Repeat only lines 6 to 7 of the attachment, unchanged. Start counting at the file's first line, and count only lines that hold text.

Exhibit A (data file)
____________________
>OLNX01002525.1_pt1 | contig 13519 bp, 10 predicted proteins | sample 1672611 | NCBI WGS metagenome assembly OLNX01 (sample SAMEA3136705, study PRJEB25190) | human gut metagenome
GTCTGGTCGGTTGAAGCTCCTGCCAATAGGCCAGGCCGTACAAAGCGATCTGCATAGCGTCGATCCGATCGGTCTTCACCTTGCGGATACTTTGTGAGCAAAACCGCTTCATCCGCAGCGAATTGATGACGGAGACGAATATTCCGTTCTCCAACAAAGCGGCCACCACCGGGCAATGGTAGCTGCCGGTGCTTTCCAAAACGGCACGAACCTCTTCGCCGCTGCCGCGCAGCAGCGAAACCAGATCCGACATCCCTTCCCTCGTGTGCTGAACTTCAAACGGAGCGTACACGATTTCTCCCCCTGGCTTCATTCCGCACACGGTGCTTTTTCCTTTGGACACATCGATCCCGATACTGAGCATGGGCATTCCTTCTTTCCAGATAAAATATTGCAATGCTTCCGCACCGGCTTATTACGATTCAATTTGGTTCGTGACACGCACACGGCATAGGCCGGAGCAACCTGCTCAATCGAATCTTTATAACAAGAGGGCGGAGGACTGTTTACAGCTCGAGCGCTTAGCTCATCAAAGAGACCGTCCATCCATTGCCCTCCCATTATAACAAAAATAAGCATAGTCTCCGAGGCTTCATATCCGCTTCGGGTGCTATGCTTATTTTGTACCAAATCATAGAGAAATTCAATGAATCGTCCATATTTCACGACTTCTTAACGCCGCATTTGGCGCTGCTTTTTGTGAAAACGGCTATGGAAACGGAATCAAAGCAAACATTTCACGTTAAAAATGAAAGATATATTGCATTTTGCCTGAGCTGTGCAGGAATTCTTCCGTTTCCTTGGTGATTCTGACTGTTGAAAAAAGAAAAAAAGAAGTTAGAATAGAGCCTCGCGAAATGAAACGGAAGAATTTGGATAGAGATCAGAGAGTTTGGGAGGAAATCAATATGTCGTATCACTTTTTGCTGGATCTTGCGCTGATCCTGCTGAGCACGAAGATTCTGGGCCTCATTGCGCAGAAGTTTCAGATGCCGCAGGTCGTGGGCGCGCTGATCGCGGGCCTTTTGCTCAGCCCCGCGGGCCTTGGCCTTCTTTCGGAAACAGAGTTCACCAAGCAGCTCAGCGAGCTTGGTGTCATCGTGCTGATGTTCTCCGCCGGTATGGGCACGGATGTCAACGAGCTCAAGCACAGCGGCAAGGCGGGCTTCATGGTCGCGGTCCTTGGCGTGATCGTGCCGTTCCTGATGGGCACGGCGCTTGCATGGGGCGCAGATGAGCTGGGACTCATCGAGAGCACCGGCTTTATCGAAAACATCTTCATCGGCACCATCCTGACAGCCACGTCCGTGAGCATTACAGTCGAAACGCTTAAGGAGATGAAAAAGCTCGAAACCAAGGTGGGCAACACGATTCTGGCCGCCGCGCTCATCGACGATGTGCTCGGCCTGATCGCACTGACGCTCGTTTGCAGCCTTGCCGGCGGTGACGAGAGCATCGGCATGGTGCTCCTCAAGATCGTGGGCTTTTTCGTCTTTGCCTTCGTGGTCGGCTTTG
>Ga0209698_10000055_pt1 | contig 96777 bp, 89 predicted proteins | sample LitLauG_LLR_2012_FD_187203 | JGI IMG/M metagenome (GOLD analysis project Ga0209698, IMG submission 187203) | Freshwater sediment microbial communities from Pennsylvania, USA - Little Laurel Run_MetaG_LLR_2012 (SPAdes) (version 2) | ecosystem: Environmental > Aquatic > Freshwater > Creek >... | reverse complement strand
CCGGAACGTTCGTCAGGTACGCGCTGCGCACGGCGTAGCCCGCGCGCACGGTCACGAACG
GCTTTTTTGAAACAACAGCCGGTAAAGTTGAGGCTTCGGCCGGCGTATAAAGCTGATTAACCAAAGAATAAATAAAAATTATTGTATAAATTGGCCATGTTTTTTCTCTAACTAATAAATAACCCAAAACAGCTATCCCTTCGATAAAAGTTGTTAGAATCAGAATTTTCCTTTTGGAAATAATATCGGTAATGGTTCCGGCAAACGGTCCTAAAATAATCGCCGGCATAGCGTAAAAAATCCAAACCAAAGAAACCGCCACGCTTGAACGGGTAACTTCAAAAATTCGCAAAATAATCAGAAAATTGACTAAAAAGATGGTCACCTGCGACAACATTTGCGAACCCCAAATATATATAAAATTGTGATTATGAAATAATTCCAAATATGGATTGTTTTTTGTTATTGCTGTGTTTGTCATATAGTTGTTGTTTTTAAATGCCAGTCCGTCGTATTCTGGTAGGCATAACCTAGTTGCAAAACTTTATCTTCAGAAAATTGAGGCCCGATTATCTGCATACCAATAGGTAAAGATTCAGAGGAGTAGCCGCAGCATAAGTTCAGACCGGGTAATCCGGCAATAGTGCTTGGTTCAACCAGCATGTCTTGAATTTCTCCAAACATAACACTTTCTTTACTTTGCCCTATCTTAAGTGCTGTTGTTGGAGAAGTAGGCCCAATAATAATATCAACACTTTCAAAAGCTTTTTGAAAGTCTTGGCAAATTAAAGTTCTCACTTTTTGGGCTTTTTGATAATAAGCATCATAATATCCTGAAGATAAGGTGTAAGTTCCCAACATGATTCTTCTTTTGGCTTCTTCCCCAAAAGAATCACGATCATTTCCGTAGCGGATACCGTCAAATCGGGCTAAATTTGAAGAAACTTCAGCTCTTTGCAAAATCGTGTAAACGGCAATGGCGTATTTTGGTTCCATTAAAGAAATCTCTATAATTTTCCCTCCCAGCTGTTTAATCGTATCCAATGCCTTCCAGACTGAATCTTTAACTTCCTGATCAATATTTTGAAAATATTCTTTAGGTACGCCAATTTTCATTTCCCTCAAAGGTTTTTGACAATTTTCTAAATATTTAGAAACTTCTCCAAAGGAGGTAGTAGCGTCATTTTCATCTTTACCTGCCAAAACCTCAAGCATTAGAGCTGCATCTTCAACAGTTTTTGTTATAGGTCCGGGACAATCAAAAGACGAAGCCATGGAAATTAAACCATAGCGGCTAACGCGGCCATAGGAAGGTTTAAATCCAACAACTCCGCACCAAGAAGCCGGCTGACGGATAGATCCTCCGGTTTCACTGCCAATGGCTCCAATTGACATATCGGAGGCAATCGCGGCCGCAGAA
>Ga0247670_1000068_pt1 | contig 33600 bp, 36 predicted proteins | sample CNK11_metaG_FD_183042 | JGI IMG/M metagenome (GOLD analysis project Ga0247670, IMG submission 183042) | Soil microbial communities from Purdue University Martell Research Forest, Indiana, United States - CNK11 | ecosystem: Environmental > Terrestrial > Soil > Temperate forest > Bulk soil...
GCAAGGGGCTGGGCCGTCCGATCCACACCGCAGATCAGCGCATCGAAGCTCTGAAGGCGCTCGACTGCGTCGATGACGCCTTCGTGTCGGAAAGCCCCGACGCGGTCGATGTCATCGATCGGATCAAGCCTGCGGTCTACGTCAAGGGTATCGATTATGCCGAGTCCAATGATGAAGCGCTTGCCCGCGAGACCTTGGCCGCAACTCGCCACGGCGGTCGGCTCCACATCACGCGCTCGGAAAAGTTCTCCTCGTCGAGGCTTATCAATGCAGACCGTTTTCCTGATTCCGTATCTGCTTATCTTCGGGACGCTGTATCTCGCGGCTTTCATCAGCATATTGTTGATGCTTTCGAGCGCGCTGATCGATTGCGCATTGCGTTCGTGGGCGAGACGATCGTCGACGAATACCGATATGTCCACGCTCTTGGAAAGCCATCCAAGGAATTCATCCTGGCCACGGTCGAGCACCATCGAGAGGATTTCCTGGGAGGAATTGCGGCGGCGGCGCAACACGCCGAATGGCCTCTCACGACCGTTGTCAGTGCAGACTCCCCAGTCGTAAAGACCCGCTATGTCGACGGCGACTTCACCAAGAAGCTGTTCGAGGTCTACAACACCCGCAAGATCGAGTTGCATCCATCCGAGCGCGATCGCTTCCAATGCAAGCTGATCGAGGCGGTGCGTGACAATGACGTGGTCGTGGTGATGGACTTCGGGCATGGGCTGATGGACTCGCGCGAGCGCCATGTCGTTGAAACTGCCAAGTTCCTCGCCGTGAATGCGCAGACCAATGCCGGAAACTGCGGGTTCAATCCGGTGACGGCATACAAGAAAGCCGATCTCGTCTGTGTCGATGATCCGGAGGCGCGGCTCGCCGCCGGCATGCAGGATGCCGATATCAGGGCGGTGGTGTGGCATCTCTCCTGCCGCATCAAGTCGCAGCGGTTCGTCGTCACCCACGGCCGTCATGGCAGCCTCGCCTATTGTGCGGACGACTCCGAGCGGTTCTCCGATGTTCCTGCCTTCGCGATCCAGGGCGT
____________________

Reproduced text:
>Ga0247670_1000068_pt1 | contig 33600 bp, 36 predicted proteins | sample CNK11_metaG_FD_183042 | JGI IMG/M metagenome (GOLD analysis project Ga0247670, IMG submission 183042) | Soil microbial communities from Purdue University Martell Research Forest, Indiana, United States - CNK11 | ecosystem: Environmental > Terrestrial > Soil > Temperate forest > Bulk soil...
GCAAGGGGCTGGGCCGTCCGATCCACACCGCAGATCAGCGCATCGAAGCTCTGAAGGCGCTCGACTGCGTCGATGACGCCTTCGTGTCGGAAAGCCCCGACGCGGTCGATGTCATCGATCGGATCAAGCCTGCGGTCTACGTCAAGGGTATCGATTATGCCGAGTCCAATGATGAAGCGCTTGCCCGCGAGACCTTGGCCGCAACTCGCCACGGCGGTCGGCTCCACATCACGCGCTCGGAAAAGTTCTCCTCGTCGAGGCTTATCAATGCAGACCGTTTTCCTGATTCCGTATCTGCTTATCTTCGGGACGCTGTATCTCGCGGCTTTCATCAGCATATTGTTGATGCTTTCGAGCGCGCTGATCGATTGCGCATTGCGTTCGTGGGCGAGACGATCGTCGACGAATACCGATATGTCCACGCTCTTGGAAAGCCATCCAAGGAATTCATCCTGGCCACGGTCGAGCACCATCGAGAGGATTTCCTGGGAGGAATTGCGGCGGCGGCGCAACACGCCGAATGGCCTCTCACGACCGTTGTCAGTGCAGACTCCCCAGTCGTAAAGACCCGCTATGTCGACGGCGACTTCACCAAGAAGCTGTTCGAGGTCTACAACACCCGCAAGATCGAGTTGCATCCATCCGAGCGCGATCGCTTCCAATGCAAGCTGATCGAGGCGGTGCGTGACAATGACGTGGTCGTGGTGATGGACTTCGGGCATGGGCTGATGGACTCGCGCGAGCGCCATGTCGTTGAAACTGCCAAGTTCCTCGCCGTGAATGCGCAGACCAATGCCGGAAACTGCGGGTTCAATCCGGTGACGGCATACAAGAAAGCCGATCTCGTCTGTGTCGATGATCCGGAGGCGCGGCTCGCCGCCGGCATGCAGGATGCCGATATCAGGGCGGTGGTGTGGCATCTCTCCTGCCGCATCAAGTCGCAGCGGTTCGTCGTCACCCACGGCCGTCATGGCAGCCTCGCCTATTGTGCGGACGACTCCGAGCGGTTCTCCGATGTTCCTGCCTTCGCGATCCAGGGCGT